Improv Takes Center Stage In Warmhearted "Don't Think Twice"

The Second City. The Groundlings. The Upright Citizens Brigade. The names of these improv comedy troupes aren’t just ingrained into the popular culture because they’re stepping stones to bigger things. They’re ideals of comedic altruism in their own rights, an idea that comedian Mike Birbiglia justly champions in his second feature film “Don’t Think Twice.” But the stand-up comic turned writer-director also knows firsthand that improv can be a fickle beast – and that nothing gold can stay – making for a film that’s at once as magnanimous and volatile as the art form it’s celebrating.

The subject matter here isn’t a backdrop. It’s the movie’s blood, pulsing through every character and joke and observation. The effect is both endearing and a little frustrating, coming at the cost of a center (there’s no true lead character) and laughs. There are laughs, but “Don’t Think Twice” is much more concerned with what goes into getting those laughs.

Set in Chicago, the story revolves around a six-person improv troupe known as The Commune. They’re in danger of losing two things they hold dear. Firstly, their theater, where troupe member Samantha (Gillian Jacobs, “Community”) begins each show with a kindly “Has anybody had a particularly hard day?” This question directed at the audience will determine the basis of that particular performance, no matter how curt or dull or dopey the answer. As the question is repeated throughout the film, it sneakily turns from throwaway to mission statement to rallying cry, underlining both the give-and-take relationship between comedian and audience, and the humanity in Birbiglia’s screenplay. Whether the characters know it or not, these seven words are vital to their livelihoods – and they’re on the verge of having no place to say them.

Secondly, the group’s identity is in flux. Member Jack (Keegan-Michael Key, “Keanu”) has been cast on fictional “Saturday Night Live” clone “Weekend Live.” This sextet that’s based their mercurial comedy careers on selflessness and saying “yes” to everything (one of the main tenets of improv) comes face to face with selfishness and doubt and the success they can taste but can’t have. It flips their world upside down. They know they’re supposed to be happy for Jack, but they feel like they’ve shown up single to a friend’s dream wedding.

Birbiglia plays troupe member Miles, the group’s elder who cannot comprehend that “Weekend Live” would want to hire the student (Jack) but not the teacher (himself). It’s a predictably warm, knowing performance, in line with his fictional but lightly autobiographical turn in 2012 indie gem “Sleepwalk With Me” (which he also wrote and directed). Miles’ observation of a “Weekend Live” sketch as “Skillful – not funny, but skillful” is so loaded with truth and wisdom and puzzlement that it’s easy to miss how funny it is – a perfect encapsulation of Birbiglia himself.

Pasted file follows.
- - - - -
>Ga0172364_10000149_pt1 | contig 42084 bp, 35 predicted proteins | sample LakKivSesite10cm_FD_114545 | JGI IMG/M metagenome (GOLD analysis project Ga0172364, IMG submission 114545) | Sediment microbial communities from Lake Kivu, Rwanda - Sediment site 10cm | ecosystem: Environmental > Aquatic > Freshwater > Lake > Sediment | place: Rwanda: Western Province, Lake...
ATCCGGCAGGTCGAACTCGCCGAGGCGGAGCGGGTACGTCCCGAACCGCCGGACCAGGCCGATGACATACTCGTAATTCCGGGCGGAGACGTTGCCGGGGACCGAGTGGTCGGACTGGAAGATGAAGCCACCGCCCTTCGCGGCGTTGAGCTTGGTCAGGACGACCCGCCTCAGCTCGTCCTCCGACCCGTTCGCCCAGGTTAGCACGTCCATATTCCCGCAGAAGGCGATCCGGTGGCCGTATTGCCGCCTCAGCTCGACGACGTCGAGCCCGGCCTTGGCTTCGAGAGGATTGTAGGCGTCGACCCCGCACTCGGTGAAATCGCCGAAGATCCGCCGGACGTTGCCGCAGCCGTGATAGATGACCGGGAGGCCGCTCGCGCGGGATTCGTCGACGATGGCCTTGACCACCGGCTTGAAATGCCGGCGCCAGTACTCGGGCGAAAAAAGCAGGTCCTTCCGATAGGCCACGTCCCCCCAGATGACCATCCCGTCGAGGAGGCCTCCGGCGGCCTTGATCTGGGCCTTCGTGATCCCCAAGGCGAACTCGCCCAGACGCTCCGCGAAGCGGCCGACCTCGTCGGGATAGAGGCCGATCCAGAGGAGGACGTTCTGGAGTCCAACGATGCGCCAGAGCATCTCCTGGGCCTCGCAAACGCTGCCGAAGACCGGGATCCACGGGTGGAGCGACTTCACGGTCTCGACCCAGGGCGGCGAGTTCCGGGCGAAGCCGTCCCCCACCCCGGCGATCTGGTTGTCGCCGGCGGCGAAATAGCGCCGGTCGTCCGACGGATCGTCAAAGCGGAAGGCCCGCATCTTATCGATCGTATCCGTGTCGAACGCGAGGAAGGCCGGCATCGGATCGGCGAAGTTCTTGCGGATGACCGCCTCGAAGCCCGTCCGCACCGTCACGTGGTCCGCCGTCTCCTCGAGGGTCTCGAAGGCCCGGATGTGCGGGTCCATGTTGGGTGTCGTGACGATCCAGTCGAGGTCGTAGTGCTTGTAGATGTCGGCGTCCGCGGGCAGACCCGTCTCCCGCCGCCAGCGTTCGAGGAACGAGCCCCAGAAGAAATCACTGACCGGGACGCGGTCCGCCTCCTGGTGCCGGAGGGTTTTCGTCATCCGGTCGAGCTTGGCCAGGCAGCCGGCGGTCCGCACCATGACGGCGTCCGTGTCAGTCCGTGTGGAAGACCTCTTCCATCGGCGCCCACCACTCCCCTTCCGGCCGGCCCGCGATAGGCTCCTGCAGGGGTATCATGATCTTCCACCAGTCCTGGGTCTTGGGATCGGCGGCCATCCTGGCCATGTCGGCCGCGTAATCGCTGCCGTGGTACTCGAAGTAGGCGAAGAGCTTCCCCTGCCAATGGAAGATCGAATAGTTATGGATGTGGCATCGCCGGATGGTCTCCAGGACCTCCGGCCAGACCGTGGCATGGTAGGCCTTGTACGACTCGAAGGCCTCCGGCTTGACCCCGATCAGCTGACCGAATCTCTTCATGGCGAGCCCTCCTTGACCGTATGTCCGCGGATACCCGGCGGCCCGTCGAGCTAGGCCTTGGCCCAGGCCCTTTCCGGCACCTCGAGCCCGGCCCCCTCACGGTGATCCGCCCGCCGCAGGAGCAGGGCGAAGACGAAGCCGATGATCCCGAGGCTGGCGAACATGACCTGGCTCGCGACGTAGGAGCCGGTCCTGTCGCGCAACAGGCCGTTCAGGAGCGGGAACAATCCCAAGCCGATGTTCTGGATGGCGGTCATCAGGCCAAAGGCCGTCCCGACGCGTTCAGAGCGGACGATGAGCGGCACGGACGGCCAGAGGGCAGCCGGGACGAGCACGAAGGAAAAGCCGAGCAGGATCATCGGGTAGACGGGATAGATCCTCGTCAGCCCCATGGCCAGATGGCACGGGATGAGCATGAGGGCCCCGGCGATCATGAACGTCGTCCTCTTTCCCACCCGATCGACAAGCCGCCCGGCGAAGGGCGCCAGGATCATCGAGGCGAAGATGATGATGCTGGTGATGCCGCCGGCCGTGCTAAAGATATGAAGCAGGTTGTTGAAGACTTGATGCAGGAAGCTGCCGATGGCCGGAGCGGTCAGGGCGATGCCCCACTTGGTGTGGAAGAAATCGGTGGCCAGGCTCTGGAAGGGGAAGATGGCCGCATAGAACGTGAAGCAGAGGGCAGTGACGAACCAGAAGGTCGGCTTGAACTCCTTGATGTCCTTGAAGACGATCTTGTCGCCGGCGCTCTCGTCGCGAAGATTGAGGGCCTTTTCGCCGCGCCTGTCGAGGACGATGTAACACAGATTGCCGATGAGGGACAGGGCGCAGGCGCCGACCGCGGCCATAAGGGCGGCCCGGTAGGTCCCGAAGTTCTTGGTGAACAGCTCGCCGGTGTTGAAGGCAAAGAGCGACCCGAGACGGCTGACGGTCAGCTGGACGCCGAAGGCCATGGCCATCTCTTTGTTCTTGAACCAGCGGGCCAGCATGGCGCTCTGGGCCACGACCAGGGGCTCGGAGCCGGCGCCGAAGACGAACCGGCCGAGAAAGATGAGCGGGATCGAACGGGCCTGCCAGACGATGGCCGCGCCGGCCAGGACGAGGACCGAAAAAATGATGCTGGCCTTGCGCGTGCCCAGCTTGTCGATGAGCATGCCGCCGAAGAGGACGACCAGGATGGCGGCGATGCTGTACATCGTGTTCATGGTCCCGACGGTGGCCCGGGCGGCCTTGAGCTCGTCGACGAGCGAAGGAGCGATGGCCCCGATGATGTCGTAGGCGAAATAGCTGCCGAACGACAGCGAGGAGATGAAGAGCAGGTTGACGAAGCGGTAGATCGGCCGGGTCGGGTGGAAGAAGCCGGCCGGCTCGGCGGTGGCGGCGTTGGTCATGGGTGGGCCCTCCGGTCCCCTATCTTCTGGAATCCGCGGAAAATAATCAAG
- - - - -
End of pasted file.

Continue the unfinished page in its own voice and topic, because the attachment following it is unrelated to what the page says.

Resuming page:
Then there’s Kate Micucci as Allison, Tami Sagher as Lindsay, and Chris Gethard as Bill, each bringing a unique personality to the outfit’s dynamic, both onstage and off.

Although Key is a shrewd choice to play the group’s least likable member – the actor himself is eminently likable – it’s Gethard who runs away with every scene he’s in. As his character struggles with his father’s failing health and his own rocky career trajectory, he allows the group to wring humor from his misfortune. Sometimes he even participates. His generosity is the antithesis to Jack’s understandable selfishness, and Gethard’s low-key-ness is the perfect reset button for when jealousy gets the best of the group.

Unsurprisingly, it’s the movie’s smallest moments that mean the most, from Samantha and Jack (a live-in couple) practicing impressions at home to the troupe’s ritualistic pre-show routine. Gillian Jacobs in particular makes the most of these moments, delivering an utterly committed performance that begs for more substantial film roles. She shines in both the ostensibly unscripted improv scenes and the moments that focus on her star-crossed relationship with Jack. It’s her Samantha that comes the closest to emerging as a lead. Alas, it’s not to be, with the piece stubbornly belonging to no one in particular.

Like the once-ubiquitous fade-out in pop music, “Don’t Think Twice” necessarily peters out in its third act, departing with an anticlimactic “8 months later” epilogue. The characters deserve better, but maybe that’s Birbiglia’s point. Their underdog status virtually requires a fizzle rather than a flashbang because neither of the presented crossroads promises much more than more of the same. The effect is only satisfying in its dissatisfaction, leaving us to wish we’d gotten to know this group of weirdos a little bit better – and had a few more laughs along the way.

-J. Olson

Rating: ★★★ 1/2 out of ★★★★★ (Good)

Release Date: July 22, 2016 (Limited)
Studio: The Film Arcade
Director: Mike Birbiglia
Screenwriter: Mike Birbiglia
Starring: Gillian Jacobs, Keegan-Michael Key, Mike Birbiglia, Chris Gethard, Kate Micucci, Tami Sagher
MPAA Rating: R (for language and some drug use)